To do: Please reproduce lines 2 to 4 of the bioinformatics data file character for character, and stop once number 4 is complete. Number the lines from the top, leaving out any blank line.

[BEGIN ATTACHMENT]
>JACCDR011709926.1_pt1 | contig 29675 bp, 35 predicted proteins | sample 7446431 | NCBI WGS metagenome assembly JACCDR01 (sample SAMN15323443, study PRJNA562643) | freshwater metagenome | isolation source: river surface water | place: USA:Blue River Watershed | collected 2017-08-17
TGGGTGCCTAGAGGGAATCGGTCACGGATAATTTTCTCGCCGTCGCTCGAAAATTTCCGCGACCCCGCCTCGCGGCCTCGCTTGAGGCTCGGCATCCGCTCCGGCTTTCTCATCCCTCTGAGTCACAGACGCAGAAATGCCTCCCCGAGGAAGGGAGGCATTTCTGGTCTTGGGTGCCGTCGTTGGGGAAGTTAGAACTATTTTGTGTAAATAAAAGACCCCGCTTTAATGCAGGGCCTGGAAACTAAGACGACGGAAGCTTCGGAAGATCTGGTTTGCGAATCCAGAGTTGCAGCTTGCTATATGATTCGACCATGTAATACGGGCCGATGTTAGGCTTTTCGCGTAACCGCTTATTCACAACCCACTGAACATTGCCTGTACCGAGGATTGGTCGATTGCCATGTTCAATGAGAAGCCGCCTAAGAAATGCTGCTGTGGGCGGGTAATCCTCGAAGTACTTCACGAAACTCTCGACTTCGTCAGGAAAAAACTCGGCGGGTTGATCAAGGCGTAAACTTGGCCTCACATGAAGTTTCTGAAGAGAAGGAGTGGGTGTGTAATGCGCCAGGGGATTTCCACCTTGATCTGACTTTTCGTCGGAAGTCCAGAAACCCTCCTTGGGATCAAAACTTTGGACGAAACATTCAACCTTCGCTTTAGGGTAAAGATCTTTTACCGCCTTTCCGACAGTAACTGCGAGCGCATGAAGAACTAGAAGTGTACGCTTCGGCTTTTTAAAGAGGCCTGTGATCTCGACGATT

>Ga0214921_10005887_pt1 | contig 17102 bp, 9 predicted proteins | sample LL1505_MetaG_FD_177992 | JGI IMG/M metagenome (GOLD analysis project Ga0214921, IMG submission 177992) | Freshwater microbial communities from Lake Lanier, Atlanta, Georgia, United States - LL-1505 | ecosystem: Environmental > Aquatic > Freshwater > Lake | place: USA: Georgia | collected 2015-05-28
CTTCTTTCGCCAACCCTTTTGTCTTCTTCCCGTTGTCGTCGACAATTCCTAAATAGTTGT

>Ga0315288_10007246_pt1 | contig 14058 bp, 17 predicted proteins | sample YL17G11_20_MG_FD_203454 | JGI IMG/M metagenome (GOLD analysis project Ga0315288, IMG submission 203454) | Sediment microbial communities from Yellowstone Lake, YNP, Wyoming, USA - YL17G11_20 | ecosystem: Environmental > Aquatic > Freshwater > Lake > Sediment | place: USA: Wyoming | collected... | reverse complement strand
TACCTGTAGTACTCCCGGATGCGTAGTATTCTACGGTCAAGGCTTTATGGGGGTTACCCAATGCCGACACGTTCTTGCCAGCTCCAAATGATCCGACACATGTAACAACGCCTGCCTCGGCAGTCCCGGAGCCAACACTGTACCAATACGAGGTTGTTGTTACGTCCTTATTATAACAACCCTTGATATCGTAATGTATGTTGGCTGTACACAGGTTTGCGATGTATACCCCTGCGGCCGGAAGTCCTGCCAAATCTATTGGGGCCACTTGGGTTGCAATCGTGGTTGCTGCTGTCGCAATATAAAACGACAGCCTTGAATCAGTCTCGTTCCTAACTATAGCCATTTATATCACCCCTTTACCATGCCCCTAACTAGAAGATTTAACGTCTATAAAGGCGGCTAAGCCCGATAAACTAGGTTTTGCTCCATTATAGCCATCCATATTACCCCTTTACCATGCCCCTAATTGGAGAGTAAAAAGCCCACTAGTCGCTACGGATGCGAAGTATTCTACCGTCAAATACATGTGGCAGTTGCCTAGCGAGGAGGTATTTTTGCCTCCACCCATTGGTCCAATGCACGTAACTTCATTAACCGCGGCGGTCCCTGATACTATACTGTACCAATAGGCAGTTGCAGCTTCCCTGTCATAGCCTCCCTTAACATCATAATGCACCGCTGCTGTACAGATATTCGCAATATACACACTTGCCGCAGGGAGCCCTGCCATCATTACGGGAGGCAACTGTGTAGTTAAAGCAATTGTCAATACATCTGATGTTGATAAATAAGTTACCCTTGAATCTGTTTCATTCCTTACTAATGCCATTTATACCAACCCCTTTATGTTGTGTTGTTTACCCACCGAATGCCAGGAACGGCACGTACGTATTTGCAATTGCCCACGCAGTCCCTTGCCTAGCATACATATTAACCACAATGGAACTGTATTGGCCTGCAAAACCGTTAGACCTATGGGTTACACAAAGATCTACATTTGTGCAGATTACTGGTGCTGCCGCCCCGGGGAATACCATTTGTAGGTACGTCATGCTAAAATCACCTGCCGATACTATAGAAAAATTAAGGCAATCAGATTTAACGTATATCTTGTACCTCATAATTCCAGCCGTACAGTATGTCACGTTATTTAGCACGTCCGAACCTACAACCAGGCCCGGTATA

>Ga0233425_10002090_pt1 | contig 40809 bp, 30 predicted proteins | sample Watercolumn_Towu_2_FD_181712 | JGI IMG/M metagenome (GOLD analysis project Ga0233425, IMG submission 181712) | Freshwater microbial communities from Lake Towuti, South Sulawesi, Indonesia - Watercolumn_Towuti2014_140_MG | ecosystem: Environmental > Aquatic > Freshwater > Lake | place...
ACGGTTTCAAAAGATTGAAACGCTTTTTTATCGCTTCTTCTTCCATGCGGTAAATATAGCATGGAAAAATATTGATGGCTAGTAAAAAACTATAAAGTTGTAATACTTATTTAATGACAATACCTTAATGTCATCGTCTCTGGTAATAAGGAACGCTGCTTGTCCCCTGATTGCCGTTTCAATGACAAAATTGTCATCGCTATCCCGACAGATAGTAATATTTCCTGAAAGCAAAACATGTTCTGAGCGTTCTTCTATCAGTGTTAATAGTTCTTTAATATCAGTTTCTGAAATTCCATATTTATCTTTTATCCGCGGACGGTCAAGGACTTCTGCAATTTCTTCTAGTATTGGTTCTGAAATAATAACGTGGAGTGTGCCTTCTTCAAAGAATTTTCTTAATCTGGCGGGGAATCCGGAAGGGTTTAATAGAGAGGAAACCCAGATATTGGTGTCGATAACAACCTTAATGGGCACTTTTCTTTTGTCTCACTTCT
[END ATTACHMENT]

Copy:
TGGGTGCCTAGAGGGAATCGGTCACGGATAATTTTCTCGCCGTCGCTCGAAAATTTCCGCGACCCCGCCTCGCGGCCTCGCTTGAGGCTCGGCATCCGCTCCGGCTTTCTCATCCCTCTGAGTCACAGACGCAGAAATGCCTCCCCGAGGAAGGGAGGCATTTCTGGTCTTGGGTGCCGTCGTTGGGGAAGTTAGAACTATTTTGTGTAAATAAAAGACCCCGCTTTAATGCAGGGCCTGGAAACTAAGACGACGGAAGCTTCGGAAGATCTGGTTTGCGAATCCAGAGTTGCAGCTTGCTATATGATTCGACCATGTAATACGGGCCGATGTTAGGCTTTTCGCGTAACCGCTTATTCACAACCCACTGAACATTGCCTGTACCGAGGATTGGTCGATTGCCATGTTCAATGAGAAGCCGCCTAAGAAATGCTGCTGTGGGCGGGTAATCCTCGAAGTACTTCACGAAACTCTCGACTTCGTCAGGAAAAAACTCGGCGGGTTGATCAAGGCGTAAACTTGGCCTCACATGAAGTTTCTGAAGAGAAGGAGTGGGTGTGTAATGCGCCAGGGGATTTCCACCTTGATCTGACTTTTCGTCGGAAGTCCAGAAACCCTCCTTGGGATCAAAACTTTGGACGAAACATTCAACCTTCGCTTTAGGGTAAAGATCTTTTACCGCCTTTCCGACAGTAACTGCGAGCGCATGAAGAACTAGAAGTGTACGCTTCGGCTTTTTAAAGAGGCCTGTGATCTCGACGATT

>Ga0214921_10005887_pt1 | contig 17102 bp, 9 predicted proteins | sample LL1505_MetaG_FD_177992 | JGI IMG/M metagenome (GOLD analysis project Ga0214921, IMG submission 177992) | Freshwater microbial communities from Lake Lanier, Atlanta, Georgia, United States - LL-1505 | ecosystem: Environmental > Aquatic > Freshwater > Lake | place: USA: Georgia | collected 2015-05-28
CTTCTTTCGCCAACCCTTTTGTCTTCTTCCCGTTGTCGTCGACAATTCCTAAATAGTTGT